• Capt. Jay Leach

Bottlenose Dolphin Fun Facts


Throughout the entire year, Atlantic Bottlenose Dolphins can be found off the coast of Virginia.  Oftentimes in the morning you can see them feeding on the area’s ample selection of baitfish, traveling to the nearest school of them. The bait usually follows the dominant long current north along the Oceanfront.  In the afternoon, they tend to congregate around Cape Henry, where they play right off Joint Expeditionary Base Fort Story / Little Creek.  More often than not, they will swim into the direction of the sunset towards Lynnhaven Inlet or up the Thimble Shoal Channel between the first and second islands of the Chesapeake Bay Bridge Tunnel.  You can find dolphin pods, or social groups, all over the mouth of Chesapeake Bay from Chick’s Beach all the way over to Fisherman’s Island of the Eastern Shore.  During Patriotic Excursions, I have seen different species of dolphins and even porpoises swimming the bow wake of the faster moving large ships traveling into the Port of Virginia or up to Baltimore.  It can be quite a sight watching 4-10 dolphins launch themselves out of the water in front of these massive vessels. 


Bottlenose dolphins (scientific name: Tursiops Truncates) are carnivores that traditionally feed on bottom dwelling fish, shrimp, and squid. They prefer Virginia Beach because we offer them Menhaden/Bunker, Spanish Mackerel, and many other fine dishes. Sometimes you can watch them encircle a group of fish into a smaller ball to make eating easier. Females dictate the social order of most pods while babysitting their young. Newborn calves, which are conceived and born in late April and May, are usually the size of a human forearm. They can grow up to fourteen feet long and weigh over 1,000 pounds. The average lifespan of a bottlenose dolphin is forty-five to fifty years and they can exceed eighteen miles per hour.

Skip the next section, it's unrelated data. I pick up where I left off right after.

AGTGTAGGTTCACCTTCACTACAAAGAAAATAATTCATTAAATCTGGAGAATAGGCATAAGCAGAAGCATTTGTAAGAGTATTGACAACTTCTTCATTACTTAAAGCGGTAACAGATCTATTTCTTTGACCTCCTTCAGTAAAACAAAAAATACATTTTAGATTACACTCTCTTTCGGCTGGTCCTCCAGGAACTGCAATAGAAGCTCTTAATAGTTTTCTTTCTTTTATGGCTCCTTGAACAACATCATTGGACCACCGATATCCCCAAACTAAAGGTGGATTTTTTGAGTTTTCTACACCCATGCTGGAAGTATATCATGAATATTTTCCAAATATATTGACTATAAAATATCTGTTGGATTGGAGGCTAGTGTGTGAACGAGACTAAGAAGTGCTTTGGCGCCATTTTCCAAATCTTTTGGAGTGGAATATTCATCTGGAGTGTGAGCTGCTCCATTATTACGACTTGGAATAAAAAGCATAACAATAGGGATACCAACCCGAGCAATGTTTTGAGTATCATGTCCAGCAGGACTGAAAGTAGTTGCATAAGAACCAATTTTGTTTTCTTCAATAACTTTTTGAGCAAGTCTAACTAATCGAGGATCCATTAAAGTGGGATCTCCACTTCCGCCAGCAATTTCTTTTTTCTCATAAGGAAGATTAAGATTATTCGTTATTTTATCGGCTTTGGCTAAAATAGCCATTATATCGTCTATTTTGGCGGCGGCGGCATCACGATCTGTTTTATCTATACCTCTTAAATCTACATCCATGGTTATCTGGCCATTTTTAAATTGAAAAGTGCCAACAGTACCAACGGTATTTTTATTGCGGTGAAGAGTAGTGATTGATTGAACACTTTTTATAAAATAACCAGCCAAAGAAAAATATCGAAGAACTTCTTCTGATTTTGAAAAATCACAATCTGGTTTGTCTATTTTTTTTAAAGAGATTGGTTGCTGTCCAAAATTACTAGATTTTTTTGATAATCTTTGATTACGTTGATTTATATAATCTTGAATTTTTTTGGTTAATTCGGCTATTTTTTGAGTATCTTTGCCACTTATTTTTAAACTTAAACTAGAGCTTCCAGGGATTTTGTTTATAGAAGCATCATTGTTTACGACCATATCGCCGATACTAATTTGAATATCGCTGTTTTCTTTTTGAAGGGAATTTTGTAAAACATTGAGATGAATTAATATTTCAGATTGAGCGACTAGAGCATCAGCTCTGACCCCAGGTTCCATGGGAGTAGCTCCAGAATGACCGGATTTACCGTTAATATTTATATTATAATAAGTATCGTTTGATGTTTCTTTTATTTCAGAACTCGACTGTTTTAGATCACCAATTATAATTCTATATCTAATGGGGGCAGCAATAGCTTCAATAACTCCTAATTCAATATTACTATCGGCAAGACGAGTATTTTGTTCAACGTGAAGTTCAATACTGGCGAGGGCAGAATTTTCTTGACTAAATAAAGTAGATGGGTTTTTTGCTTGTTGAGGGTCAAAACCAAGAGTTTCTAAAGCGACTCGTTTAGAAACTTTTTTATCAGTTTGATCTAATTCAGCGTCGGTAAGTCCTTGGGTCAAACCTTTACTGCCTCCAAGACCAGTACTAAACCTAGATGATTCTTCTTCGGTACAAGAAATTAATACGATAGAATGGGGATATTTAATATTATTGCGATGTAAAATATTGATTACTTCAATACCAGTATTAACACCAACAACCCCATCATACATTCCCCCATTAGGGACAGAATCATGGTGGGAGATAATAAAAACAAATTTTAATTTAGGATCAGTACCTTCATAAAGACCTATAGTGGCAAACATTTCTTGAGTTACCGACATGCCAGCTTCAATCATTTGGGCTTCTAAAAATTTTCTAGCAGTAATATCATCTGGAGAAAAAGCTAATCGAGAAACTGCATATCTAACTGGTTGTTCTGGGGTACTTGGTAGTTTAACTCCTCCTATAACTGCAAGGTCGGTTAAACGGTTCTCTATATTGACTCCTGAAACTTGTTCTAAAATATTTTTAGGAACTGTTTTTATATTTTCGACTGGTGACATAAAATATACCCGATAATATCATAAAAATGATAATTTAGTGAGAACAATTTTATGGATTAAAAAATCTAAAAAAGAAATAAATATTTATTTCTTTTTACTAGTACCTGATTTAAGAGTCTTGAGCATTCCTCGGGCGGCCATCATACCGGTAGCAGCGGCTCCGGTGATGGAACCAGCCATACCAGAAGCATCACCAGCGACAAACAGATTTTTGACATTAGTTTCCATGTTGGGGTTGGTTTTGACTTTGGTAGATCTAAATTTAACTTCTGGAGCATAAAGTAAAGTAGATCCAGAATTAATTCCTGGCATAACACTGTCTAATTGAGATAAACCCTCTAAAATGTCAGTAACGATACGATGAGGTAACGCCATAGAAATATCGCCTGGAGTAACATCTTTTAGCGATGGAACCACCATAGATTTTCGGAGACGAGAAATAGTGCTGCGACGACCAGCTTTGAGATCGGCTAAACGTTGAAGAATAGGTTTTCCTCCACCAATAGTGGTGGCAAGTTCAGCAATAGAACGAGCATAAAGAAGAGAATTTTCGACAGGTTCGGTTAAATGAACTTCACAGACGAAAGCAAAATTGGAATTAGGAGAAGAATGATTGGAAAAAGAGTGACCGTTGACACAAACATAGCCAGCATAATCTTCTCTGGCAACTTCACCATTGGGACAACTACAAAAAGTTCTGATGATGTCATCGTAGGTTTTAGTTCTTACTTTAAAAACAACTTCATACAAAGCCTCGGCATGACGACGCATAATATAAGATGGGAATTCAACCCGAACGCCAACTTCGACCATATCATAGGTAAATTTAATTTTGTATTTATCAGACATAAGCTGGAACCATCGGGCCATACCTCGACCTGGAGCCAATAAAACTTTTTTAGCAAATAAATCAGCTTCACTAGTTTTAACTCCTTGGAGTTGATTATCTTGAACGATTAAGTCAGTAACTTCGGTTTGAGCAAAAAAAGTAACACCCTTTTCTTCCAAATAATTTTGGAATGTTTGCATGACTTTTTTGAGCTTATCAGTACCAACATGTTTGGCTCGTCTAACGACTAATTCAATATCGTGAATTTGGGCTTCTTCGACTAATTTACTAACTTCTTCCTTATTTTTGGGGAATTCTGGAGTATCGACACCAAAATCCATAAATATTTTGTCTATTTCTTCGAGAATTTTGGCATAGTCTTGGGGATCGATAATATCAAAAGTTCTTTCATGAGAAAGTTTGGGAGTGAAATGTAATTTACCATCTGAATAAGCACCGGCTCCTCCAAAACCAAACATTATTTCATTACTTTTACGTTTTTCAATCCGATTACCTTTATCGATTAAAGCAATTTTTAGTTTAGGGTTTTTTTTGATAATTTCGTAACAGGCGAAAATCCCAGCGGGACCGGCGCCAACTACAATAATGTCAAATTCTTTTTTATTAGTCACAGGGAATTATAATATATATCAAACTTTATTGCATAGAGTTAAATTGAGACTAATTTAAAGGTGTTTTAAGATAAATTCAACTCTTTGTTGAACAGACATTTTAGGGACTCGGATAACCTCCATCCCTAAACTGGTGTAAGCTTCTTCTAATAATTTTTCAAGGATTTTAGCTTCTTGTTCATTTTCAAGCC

They are well known for being extremely sexual, charismatic, and intelligent. They are not afraid of coming right up to our boat. I have had a juvenile almost jump into one of our boats and luckily for those on the port side, it bounced and slide down the sponson right back into the water like it knew exactly what it was doing! 


Dolphins breathe every two to three minutes and communicate by a complex system of squeaks and whistles, called echolocation. They use this to track prey; their large brains interpreting the reflection of the sounds and clicks they emit to figure out the location, size and shape of the target beyond their eyesight.


Coastal bottlenose dolphins typically do not engage in mass migration, while I do not know the exact percentage, it appears to me that 25-30% of our summer’s population stays throughout the winter months while the rest travel south to feed in the warmer waters of North Carolina.  Our winter locals will even hang out in Broad and Linkhorn Bays to forage on the slow-moving specs and stripers chilling out in the shallows. Come check them out for yourself!


- Captain Jay

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